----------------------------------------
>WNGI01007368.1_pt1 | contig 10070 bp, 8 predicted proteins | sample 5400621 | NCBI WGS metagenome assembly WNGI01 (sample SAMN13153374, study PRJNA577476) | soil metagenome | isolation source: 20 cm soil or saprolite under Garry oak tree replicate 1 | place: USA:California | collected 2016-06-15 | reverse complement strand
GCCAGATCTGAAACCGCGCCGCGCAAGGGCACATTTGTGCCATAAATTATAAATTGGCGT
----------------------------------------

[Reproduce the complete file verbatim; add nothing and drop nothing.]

>WNGI01007368.1_pt1 | contig 10070 bp, 8 predicted proteins | sample 5400621 | NCBI WGS metagenome assembly WNGI01 (sample SAMN13153374, study PRJNA577476) | soil metagenome | isolation source: 20 cm soil or saprolite under Garry oak tree replicate 1 | place: USA:California | collected 2016-06-15 | reverse complement strand
GCCAGATCTGAAACCGCGCCGCGCAAGGGCACATTTGTGCCATAAATTATAAATTGGCGT